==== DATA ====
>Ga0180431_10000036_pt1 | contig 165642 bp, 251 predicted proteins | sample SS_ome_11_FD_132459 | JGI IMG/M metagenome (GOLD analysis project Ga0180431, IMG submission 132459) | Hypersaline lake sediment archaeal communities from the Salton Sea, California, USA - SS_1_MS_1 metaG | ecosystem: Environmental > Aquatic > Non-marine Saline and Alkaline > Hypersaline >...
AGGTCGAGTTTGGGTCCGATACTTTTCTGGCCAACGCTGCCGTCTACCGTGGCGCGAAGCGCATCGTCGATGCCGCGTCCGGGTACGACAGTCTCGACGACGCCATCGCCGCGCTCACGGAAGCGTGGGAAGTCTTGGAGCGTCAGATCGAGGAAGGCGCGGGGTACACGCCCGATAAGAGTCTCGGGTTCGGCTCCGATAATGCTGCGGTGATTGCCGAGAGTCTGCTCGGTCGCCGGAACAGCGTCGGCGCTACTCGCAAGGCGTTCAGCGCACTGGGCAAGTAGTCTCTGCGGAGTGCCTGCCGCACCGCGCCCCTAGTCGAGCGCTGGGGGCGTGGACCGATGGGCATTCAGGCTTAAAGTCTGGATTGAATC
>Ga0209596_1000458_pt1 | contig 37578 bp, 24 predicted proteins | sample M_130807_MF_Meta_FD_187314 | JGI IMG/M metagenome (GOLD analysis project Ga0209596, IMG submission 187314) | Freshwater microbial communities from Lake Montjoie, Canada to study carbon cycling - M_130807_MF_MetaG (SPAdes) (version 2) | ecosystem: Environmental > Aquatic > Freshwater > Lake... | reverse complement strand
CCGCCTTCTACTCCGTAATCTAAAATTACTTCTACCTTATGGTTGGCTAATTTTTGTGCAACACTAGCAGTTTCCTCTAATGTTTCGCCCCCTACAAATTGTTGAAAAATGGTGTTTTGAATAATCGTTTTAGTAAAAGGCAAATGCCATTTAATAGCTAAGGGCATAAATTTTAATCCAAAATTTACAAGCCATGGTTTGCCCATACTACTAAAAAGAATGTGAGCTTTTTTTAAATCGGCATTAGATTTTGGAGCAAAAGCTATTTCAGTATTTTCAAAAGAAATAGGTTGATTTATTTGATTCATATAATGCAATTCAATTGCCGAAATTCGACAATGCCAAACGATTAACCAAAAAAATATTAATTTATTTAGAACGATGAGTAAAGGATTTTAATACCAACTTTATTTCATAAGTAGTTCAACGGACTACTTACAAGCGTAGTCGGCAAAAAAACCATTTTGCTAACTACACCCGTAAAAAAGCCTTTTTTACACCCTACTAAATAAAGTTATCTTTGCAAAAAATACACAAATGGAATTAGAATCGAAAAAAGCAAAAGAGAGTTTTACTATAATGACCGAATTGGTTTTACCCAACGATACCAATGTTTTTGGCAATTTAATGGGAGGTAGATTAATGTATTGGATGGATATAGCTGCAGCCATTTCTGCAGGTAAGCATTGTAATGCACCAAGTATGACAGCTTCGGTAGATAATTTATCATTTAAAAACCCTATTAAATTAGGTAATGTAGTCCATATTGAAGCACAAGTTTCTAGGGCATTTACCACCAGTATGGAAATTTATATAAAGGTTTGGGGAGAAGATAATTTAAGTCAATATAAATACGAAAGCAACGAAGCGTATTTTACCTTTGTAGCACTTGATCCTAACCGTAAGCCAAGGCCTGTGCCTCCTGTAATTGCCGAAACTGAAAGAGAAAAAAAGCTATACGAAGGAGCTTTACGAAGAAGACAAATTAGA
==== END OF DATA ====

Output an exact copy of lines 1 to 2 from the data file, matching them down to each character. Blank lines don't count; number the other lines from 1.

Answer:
>Ga0180431_10000036_pt1 | contig 165642 bp, 251 predicted proteins | sample SS_ome_11_FD_132459 | JGI IMG/M metagenome (GOLD analysis project Ga0180431, IMG submission 132459) | Hypersaline lake sediment archaeal communities from the Salton Sea, California, USA - SS_1_MS_1 metaG | ecosystem: Environmental > Aquatic > Non-marine Saline and Alkaline > Hypersaline >...
AGGTCGAGTTTGGGTCCGATACTTTTCTGGCCAACGCTGCCGTCTACCGTGGCGCGAAGCGCATCGTCGATGCCGCGTCCGGGTACGACAGTCTCGACGACGCCATCGCCGCGCTCACGGAAGCGTGGGAAGTCTTGGAGCGTCAGATCGAGGAAGGCGCGGGGTACACGCCCGATAAGAGTCTCGGGTTCGGCTCCGATAATGCTGCGGTGATTGCCGAGAGTCTGCTCGGTCGCCGGAACAGCGTCGGCGCTACTCGCAAGGCGTTCAGCGCACTGGGCAAGTAGTCTCTGCGGAGTGCCTGCCGCACCGCGCCCCTAGTCGAGCGCTGGGGGCGTGGACCGATGGGCATTCAGGCTTAAAGTCTGGATTGAATC